Neuza's own story could be one of the emotional tales that she tells in her lyrics. Her mother was a local singer in Cabo Verde who passed away from cancer when Neuza was just a little girl. For years Neuza found music too painful a reminder so she put it to the side and focused on her education, work, and family. One day, her coworkers in a restaurant heard her singing while she set the tables and insisted that she share her voice with the customers. Soon she was heard by José da Silva, the producer of the late Cesaria Evora, Cabo Verde's most famous musical export. He signed her and released her 2014 debut, "Flor di Bila," which reached an international audience.
The rhythms and songs that Neuza grew up with have a long and complicated history. The Cabo Verde Islands, off the coast of Senegal in West Africa, were uninhabited until 1462, when the Portuguese created a colony there. Enslaved Africans soon became a major segment of the population, and the mix of Portuguese and African cultures led to the development of a unique language, Krioulo (Creole), and a number of beautiful musical styles.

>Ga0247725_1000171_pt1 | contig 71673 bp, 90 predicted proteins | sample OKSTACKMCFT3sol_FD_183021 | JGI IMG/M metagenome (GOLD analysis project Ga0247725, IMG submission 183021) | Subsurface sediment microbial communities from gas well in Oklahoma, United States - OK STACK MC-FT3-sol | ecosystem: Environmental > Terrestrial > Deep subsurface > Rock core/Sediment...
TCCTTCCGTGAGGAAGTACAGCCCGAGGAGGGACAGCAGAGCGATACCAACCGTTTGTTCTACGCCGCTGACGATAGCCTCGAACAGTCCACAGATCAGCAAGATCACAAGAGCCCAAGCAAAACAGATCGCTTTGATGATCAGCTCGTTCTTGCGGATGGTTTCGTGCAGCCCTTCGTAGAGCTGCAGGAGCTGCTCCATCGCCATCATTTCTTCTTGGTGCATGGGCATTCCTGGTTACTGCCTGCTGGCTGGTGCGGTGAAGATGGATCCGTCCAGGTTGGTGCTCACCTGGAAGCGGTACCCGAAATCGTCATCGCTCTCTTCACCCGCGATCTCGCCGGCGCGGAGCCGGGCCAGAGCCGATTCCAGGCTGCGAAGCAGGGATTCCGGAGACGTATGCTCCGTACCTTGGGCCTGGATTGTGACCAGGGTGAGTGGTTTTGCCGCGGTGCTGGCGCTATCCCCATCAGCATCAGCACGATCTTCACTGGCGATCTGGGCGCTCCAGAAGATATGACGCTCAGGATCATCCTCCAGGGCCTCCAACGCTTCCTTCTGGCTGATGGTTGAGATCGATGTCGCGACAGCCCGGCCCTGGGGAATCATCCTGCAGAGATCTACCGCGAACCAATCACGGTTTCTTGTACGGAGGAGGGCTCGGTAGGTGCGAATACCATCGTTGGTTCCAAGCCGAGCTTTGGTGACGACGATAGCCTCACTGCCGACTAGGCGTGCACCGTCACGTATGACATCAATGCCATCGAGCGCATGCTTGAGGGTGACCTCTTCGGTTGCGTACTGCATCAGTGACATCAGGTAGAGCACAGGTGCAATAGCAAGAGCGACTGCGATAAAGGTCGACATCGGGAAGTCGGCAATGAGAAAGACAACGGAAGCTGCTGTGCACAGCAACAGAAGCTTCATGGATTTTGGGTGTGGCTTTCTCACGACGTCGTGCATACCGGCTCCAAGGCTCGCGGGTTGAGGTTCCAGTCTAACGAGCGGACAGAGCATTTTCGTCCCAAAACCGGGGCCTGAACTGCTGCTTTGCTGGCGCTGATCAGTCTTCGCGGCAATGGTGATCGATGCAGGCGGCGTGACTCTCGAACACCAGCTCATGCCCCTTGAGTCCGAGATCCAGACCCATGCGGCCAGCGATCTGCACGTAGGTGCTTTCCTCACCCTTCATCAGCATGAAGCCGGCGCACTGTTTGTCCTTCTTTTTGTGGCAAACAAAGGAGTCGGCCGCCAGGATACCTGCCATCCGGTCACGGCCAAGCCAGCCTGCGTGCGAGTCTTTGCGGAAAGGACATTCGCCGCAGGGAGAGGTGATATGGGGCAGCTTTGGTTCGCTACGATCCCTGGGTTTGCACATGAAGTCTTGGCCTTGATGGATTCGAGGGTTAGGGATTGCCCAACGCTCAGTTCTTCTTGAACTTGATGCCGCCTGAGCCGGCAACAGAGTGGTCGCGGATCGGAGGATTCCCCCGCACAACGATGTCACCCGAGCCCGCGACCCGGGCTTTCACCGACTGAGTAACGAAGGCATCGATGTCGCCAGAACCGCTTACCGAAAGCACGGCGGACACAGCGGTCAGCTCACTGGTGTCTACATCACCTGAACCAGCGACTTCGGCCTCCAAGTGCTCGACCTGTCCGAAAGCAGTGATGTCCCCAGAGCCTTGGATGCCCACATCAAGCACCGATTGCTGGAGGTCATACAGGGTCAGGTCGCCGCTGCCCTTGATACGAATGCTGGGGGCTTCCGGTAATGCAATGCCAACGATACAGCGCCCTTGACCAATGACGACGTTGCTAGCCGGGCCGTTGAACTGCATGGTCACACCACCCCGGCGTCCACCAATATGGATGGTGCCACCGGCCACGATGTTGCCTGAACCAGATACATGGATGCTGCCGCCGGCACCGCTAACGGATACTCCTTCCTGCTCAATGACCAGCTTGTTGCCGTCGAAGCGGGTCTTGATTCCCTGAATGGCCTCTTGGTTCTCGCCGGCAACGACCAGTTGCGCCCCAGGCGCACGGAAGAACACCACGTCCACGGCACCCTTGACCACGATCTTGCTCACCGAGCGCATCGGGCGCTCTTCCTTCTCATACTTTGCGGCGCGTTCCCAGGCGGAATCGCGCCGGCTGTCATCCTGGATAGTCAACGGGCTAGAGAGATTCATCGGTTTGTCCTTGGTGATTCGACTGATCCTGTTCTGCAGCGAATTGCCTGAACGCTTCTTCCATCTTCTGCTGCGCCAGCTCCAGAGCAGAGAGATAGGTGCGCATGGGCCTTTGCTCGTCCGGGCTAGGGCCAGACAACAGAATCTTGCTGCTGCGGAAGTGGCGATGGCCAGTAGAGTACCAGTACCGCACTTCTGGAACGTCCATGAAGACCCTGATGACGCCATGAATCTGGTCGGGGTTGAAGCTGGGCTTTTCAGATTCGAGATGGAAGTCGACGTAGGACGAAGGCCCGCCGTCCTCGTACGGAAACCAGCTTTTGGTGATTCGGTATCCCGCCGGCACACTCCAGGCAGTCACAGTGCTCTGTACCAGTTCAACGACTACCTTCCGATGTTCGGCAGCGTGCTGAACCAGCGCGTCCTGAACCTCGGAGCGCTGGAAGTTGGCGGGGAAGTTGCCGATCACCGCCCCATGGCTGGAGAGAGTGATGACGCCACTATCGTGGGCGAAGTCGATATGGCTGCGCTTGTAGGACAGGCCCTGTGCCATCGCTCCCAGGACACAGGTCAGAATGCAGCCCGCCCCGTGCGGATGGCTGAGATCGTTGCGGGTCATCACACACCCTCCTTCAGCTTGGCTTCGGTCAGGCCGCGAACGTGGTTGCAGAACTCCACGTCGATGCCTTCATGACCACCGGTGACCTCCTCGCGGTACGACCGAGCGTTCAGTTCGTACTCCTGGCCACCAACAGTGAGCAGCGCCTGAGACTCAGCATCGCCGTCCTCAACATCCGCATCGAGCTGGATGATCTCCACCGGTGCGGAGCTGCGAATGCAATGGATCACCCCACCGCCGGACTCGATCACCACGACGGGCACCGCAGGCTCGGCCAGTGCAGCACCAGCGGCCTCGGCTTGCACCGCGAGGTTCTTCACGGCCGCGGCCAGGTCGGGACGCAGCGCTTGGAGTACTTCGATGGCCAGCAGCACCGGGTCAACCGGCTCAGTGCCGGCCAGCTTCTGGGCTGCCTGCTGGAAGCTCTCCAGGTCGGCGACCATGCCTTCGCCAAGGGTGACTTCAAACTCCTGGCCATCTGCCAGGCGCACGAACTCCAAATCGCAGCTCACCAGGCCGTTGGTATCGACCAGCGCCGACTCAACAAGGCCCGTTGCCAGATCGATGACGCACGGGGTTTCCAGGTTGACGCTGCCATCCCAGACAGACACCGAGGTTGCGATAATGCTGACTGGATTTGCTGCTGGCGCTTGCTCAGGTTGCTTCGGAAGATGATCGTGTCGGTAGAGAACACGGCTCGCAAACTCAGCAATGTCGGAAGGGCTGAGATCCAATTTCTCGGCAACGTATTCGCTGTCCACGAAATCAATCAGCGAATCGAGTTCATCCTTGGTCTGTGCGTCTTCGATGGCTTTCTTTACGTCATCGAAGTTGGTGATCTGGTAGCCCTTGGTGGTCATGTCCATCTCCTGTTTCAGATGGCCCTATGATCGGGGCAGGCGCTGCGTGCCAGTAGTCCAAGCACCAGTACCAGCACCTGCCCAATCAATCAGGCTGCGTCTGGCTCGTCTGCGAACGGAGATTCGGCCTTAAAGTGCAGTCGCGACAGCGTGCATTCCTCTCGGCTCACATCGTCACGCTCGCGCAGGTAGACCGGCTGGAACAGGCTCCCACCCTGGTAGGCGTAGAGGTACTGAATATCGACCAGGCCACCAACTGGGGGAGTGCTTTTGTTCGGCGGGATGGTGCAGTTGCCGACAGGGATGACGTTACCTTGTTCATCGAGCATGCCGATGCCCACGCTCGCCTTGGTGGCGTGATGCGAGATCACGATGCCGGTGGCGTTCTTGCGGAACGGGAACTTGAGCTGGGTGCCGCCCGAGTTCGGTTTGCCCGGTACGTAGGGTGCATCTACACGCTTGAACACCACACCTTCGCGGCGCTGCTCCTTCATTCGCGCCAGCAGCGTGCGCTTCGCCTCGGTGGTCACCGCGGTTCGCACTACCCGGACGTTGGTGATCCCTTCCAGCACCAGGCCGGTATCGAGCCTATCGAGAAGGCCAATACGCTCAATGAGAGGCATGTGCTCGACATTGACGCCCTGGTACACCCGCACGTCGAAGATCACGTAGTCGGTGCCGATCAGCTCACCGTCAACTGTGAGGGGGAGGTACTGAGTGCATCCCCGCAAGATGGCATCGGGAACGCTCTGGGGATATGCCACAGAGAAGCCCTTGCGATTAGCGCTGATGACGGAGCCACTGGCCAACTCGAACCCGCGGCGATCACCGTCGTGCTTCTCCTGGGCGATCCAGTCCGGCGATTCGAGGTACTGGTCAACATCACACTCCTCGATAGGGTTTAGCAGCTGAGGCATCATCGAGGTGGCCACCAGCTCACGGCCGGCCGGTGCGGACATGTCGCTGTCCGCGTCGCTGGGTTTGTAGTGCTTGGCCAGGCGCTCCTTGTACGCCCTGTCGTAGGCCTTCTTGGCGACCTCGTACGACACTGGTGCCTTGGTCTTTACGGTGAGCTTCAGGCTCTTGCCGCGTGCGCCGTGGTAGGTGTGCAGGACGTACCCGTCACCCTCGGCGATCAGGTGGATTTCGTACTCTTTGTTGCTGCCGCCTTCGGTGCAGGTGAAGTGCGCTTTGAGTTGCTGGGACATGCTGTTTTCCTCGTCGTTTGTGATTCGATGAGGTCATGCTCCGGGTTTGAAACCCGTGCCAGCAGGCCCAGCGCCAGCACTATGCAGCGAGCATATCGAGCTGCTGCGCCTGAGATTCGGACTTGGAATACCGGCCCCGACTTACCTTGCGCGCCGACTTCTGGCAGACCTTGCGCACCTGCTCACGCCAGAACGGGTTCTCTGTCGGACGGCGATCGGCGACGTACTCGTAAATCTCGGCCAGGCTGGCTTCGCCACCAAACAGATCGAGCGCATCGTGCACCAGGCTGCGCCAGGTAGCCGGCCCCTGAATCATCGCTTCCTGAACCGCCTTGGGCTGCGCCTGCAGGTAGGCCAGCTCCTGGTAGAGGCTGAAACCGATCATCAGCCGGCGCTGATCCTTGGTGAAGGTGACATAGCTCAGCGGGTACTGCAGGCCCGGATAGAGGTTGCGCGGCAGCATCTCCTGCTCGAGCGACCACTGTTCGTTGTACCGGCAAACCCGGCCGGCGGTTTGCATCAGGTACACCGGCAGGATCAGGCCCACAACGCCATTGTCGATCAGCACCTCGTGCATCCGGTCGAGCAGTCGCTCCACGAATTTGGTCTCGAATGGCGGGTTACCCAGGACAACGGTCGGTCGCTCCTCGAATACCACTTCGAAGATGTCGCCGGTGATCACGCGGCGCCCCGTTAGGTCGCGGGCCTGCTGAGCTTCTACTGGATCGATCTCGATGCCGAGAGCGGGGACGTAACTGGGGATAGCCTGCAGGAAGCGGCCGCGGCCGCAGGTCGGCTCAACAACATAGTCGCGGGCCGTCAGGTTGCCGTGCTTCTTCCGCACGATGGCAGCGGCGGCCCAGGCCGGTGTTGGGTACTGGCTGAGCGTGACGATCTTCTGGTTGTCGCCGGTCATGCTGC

Evora was most famous for her haunting mornas. Neuza sings those as well, but she's especially known for keeping alive the souring sounds of “talaia baxo” and “rabolo,” rhythms native to the volcanic island of Fogo which her family hails from. She's also recorded “curcutiçans,” fierce and witty lyrical battles between men and women.
Immigration is also a recurring theme in Neuza’s lyrics, and in recent years family links have seen Neuza move to New England, where large, established communities of Cabo Verdeans can be traced to the early 19th century.